The family of Harry Dunn have said they suspect the British government of colluding with the United States to "cover up" details of his death and renewed calls for police to extradite Anne Sacoolas, the wife of a US intelligence agent accused of killing him.
Radd Seiger, a spokesman for the family, said: "The search for justice has now expanded beyond simply Mrs Sacoolas' return, as important as that is.
"The family is now concerned that there has been misconduct and a cover up on both sides of the Atlantic and they are intent on exposing it."
The call came after Dominic Raab, the Foreign Secretary, admitted the Foreign and Commonwealth Office asked police to delay informing the family that Mrs Sacoolas had left the country.
Speaking on Good Morning Britain, Mr Raab said: "I know there was a delay and we were asked our opinion by the police, and I think an official from the Foreign Office said it would be helpful to have a day or two.
"I know the police delayed a bit longer, and they are responsible for that."
He added: "We have done everything we can within the law to clear the path so that justice can be done for the family and we will continue to do so."
Mr Raab was speaking after ITV News reported there had been a been a ten-day delay between officers learning that Mrs Sacoolas had left the country and the family being told.
Charlotte Charles and Tim Dunn, Harry's parents, told the Telegraph they felt that the British government had abandoned them, saying they believe the Foreign Office “just want us to go away and forget about it all”.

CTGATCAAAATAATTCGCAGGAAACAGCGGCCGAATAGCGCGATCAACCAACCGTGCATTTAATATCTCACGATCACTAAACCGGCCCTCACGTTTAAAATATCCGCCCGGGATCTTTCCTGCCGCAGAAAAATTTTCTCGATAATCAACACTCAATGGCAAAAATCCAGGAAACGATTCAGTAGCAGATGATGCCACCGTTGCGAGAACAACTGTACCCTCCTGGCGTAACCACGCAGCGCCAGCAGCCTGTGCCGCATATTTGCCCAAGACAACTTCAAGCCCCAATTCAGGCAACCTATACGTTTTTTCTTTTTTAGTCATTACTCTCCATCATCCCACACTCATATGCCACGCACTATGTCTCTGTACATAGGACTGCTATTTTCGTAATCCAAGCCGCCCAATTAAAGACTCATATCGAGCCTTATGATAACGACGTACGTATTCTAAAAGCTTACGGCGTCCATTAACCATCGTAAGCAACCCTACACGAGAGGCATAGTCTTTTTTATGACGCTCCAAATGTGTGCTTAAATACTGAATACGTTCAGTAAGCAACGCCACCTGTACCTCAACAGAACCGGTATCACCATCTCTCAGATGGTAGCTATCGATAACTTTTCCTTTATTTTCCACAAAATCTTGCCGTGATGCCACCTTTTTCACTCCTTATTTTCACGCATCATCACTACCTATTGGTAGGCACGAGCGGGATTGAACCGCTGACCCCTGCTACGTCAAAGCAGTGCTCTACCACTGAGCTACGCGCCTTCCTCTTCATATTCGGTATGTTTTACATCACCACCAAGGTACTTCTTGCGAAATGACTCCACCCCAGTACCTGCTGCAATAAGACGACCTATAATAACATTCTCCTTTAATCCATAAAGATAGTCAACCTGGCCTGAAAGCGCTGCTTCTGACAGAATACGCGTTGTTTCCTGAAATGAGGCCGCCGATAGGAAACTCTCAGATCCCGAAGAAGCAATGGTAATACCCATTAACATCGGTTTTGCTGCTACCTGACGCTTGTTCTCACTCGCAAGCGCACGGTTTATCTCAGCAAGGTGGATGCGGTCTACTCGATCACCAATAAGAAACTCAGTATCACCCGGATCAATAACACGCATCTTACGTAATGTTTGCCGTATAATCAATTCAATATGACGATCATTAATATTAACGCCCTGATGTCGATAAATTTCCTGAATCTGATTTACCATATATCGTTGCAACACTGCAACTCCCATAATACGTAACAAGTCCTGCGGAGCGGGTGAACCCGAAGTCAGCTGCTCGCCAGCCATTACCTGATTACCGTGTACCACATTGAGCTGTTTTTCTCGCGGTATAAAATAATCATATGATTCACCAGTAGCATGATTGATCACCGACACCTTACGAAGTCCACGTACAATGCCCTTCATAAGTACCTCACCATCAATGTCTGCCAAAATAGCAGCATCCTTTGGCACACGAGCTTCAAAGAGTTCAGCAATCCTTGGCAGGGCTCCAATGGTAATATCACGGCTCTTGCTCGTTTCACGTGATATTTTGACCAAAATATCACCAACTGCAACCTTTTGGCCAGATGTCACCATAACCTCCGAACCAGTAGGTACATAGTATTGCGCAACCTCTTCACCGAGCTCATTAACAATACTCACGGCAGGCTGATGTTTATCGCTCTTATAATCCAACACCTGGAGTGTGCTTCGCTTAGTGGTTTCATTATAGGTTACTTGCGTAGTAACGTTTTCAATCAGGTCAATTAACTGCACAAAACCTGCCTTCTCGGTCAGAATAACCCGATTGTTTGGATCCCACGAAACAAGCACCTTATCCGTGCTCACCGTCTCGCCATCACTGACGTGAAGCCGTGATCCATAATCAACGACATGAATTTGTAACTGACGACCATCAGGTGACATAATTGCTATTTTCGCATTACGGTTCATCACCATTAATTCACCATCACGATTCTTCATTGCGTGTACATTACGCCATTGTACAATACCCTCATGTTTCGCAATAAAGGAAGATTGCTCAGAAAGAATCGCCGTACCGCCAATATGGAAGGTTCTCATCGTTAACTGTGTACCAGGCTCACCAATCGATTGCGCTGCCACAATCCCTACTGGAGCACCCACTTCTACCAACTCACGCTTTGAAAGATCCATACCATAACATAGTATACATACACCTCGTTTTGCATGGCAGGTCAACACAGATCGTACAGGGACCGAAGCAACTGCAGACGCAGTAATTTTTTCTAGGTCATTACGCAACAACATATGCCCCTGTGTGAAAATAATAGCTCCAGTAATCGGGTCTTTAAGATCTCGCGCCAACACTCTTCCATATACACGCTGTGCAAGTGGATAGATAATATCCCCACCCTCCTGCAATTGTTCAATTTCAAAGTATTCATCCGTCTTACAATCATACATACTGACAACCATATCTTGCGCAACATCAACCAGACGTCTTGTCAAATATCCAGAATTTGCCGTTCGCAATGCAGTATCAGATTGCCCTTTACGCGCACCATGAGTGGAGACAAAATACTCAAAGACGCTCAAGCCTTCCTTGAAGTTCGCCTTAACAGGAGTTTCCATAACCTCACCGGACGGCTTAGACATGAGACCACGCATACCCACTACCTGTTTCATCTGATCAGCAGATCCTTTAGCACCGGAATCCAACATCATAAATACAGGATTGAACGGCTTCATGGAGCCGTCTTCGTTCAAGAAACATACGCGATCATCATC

“We don’t understand why,” said Mr Dunn. “Harry has died in an accident, and we feel that nobody but us wants to get justice for him.”
They were due to fly back from the United States on Friday after a five day trip to plead with US officials to send Mrs Sacoolas back to the UK.
The trip included a surprise meeting with Donald Trump at the White House, which the family say ended after he suggested an impromptu photo-opportunity meeting with Mrs Sacoolas in the Oval Office.
Mr Seiger said when they said they would only meet her on UK soil, Robert O’Brien, Mr Trump's national security adviser, said she would never return to Britain.
Mrs Sacoolas is alleged to have been driving her right-hand drive Volvo on the wrong side of the road when her car hit Mr Dunn, who was riding his motorbike, on August 27.
She and her husband Jonathan Sacoolas, a US intelligence officer, were spirited out of Britain on a private flight from a US air base after the incident.
The 42 year old mother-of-three, claimed diplomatic immunity to avoid prosecution despite not being on the official London diplomatic list.
The Foreign Office confirmed however that Mrs Sacoolas and her husband, 43, were given diplomatic immunity prior to their arrival in the UK under the Vienna Convention.
The immunity is extended to intelligence officers and other Americans working on military bases including RAF Croughton in Northamptonshire where the crash happened.
Mr Seiger said the family did not accept that Mrs Sacoolas had diplomatic immunity and would be meeting with the chief constable of Northamptonshire police next week.
The family has called on the force to charge Mrs Sacoolas and initiate extradition proceedings.
Mr Seiger said he the family had told the FCO and US officials that they were prepared to "have a conversation" if there were security concerns related to Mr Sacoolas' work, but had been rebuffed.
"If there is some good reason why this lady should have been recalled, the family would have been open to that discussion. But they just completely ignored us," he said.